Showing posts from October, 2016

Shake your Shakshuka

What do you do when you go to the fridge to make dinner and the only thing you have is some eggs? Why not make Shakshuka? Shakshuka (Berber, meaning to shake) is a vegetarian dish that consists of grilled veggies of your choice, spicy red sauce and poached eggs.  I added a bit of Feta cheese to the mix but you can make it your own.

It's easy to make this one pot Middle Eastern / Jewish dish in a cast iron skillet where you literally cook the eggs in the sauce. You can add everything from mushrooms to potatoes but this doesn't have to be only a breakfast dish. In fact, Shakshuka has been reinvented over and over again in many forms throughout many countries. The Spanish add chorizo (sausage) and fry their eggs ahead of time. Indian Shakshuka consists of adding coconut milk and ginger.

You can serve it on rice, toast or simply by itself. Give it a go, you may never make eggs the same way again.

1 28oz can of crushed tomatoes1 tomato sliced1 sweet onion sliced6-8 Fres…

Bojangle's Seasoned Fries Recipe

Who has the best french fries? If you live in the south many people would argue Bojangle's Seasoned Fries with their Cajun spices are number one. I would say they're better than Wendy's, McDonald's or Burger King but then again I love a bit of spice in my life.

Bonjangle's recipe for their seasoning is nothing more than a few common ingredients and spices that you probably have in your cupboard. The official recipe calls for a bit of sugar in the mix, but I leave it out. I'll leave it up to you to make the french fries, but simply toss them in a bowl when you're done and mix in some of this seasoning. You're likely just off as good buying frozen fries just as most fast food restaurants do today. Indeed, most chains use what is known as the Belgian method to fry. It involves par-cooking in a two stage process where you cook the fries till they're almost done, then let them sit out while the starches do their thing. In Bojangle's case (as with mo…

New Jersey Italian Cheeseburger

What happens when you're craving both Italian and a cheeseburger all at the same time? Why not make an Italian cheeseburger? While I highly doubt Italians actually eat or created this dish, it's no doubt a rare find these days even in America. New Jersey or New York seems to be a hot-spot for finding anything with an Italian accent. I am told that many people also put French fries on their buns, which frankly sounds delicious, but I leave that up to you whether or not you want to take this recipe to the next level.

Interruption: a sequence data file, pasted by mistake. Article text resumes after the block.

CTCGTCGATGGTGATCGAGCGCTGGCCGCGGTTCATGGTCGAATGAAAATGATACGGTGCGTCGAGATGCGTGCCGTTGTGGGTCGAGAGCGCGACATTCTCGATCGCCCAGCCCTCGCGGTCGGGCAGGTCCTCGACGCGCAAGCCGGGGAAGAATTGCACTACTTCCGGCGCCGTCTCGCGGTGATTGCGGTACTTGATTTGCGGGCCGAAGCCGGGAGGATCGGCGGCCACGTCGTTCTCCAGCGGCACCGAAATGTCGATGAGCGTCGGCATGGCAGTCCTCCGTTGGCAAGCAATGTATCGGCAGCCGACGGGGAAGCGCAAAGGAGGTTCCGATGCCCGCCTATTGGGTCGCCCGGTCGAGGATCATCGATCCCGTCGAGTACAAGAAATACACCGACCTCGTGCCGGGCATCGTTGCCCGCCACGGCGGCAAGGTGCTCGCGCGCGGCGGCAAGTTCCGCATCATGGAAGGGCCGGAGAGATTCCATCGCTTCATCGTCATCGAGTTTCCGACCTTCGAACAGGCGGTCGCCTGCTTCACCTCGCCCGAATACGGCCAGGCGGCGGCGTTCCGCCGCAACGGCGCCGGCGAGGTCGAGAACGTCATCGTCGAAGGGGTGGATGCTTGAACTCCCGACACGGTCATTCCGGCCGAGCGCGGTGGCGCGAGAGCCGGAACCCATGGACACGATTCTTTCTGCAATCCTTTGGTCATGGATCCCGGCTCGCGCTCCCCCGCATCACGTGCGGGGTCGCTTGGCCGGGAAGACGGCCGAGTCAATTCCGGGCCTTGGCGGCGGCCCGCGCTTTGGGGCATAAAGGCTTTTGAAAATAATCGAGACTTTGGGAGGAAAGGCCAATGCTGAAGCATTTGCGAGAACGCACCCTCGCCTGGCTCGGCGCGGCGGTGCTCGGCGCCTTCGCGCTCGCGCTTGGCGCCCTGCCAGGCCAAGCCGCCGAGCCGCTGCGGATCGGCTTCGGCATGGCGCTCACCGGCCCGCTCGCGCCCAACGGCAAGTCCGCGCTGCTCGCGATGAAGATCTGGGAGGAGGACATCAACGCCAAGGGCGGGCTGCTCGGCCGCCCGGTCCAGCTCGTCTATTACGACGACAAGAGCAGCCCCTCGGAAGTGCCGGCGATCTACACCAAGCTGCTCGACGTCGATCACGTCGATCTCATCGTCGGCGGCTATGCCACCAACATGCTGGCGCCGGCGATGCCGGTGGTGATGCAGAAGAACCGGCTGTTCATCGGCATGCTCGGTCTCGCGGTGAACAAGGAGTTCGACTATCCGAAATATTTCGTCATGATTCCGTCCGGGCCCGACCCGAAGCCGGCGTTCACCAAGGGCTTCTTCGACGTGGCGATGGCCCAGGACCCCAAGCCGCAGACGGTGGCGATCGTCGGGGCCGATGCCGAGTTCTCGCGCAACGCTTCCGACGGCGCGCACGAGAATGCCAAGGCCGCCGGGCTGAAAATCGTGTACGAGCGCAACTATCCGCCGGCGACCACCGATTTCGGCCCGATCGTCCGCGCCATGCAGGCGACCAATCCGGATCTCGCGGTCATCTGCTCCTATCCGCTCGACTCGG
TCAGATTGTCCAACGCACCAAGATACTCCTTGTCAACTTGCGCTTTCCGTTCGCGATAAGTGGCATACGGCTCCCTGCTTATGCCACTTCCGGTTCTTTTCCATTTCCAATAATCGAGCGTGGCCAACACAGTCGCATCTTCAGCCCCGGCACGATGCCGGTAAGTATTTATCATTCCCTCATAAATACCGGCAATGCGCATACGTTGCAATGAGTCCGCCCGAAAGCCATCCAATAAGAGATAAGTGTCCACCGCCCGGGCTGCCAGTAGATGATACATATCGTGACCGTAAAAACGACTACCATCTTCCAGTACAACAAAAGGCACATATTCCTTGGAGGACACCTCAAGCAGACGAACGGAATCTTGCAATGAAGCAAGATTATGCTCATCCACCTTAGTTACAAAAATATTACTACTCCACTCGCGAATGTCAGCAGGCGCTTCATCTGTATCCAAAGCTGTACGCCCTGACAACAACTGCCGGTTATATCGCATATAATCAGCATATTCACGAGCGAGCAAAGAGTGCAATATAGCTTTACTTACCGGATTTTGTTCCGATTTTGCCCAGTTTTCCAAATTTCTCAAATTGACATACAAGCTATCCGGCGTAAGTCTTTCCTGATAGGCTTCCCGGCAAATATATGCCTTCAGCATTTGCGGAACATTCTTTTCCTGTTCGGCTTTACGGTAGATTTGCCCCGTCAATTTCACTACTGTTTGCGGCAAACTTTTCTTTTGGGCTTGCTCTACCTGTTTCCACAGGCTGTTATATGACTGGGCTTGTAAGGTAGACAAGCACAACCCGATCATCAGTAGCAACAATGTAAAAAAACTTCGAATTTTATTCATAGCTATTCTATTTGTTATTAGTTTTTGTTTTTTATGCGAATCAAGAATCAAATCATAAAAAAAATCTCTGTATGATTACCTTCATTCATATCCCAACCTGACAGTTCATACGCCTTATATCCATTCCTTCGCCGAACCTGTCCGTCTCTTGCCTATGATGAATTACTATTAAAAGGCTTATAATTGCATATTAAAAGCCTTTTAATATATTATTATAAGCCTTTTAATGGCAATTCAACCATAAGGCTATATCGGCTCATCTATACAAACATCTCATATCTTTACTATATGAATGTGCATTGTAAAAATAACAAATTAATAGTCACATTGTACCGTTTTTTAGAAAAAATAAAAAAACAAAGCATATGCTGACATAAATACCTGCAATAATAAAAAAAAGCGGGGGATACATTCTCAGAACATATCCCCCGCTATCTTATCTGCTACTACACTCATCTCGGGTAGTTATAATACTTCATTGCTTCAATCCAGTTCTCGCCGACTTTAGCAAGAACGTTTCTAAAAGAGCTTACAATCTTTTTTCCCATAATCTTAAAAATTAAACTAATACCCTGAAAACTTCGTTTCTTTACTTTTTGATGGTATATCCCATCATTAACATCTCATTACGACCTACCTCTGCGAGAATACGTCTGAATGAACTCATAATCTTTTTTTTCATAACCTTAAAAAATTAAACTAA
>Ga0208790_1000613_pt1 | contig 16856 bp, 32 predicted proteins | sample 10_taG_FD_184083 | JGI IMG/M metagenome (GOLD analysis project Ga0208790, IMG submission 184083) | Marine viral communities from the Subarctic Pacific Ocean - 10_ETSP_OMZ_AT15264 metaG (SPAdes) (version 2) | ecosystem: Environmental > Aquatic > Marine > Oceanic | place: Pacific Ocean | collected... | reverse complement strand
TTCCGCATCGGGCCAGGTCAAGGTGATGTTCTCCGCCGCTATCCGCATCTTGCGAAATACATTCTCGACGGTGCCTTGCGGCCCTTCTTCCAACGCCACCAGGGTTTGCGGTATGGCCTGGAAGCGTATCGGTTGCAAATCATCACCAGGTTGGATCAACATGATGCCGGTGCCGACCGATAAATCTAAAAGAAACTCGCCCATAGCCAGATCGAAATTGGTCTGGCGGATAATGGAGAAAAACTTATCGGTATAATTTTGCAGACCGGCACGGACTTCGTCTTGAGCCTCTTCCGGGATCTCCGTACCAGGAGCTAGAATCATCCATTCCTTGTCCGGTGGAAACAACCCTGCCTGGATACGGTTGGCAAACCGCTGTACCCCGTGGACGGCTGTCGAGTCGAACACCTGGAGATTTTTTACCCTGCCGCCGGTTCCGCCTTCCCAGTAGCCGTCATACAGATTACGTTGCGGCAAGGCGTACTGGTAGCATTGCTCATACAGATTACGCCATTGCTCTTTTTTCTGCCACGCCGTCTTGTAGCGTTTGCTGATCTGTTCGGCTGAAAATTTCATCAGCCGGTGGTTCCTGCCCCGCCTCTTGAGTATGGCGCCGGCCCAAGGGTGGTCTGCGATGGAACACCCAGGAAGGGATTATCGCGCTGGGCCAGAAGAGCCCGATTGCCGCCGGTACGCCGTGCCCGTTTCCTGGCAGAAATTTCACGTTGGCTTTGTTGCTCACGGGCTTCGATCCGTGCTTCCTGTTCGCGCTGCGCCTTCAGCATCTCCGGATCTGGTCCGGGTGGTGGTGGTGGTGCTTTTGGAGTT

Unfortunately, I  ate this without a bun because I can't have the bread, but most of the time you just toss a hamburger patty on a bun with some red sauce and a bit of cheese and ba-da-bing, ba-da-boom you've got an Italian cheeseburger. I also grilled up some sweet yellow onions, some fresh mushrooms, and used a slice of tomato on each patty.

This is a super cheap dish that's quick to make. In fact, I chose to forgo the mozzarella for some slices of Am…

Albondigas Meatballs and Rice

Lately, we've been doing a lot less cooking at home due to money and time constraints. So I figured it was time to dig into the Nosh archive for some flavors from the past.

Spanish meatballs, called Albondigas is a unique take on a global gastronomic genre that varies throughout the world from culture to culture. Personally, I prefer a mix of pork and beef in my meatballs but there's all kinds of variations. From India's curry koftas to Bosnia's Cuftes filled with mashed-potatoes, there's an endless amount of ways to make meatballs. You can deep fry them like the Danes or even cook a hard-boiled egg inside them as you might find in Mexico.

But for now, here's a simple, back to basics, Albondigas meatball recipe you can serve with some Spanish or Mexican rice upon which you can build your own culinary adventure.


1 lb of ground beef28 oz can of crushed tomatoesCooked rice1/4 cup of saltine crumbs1/4 cup of eggs1/4 cup of finely diced onions1/8 cup of…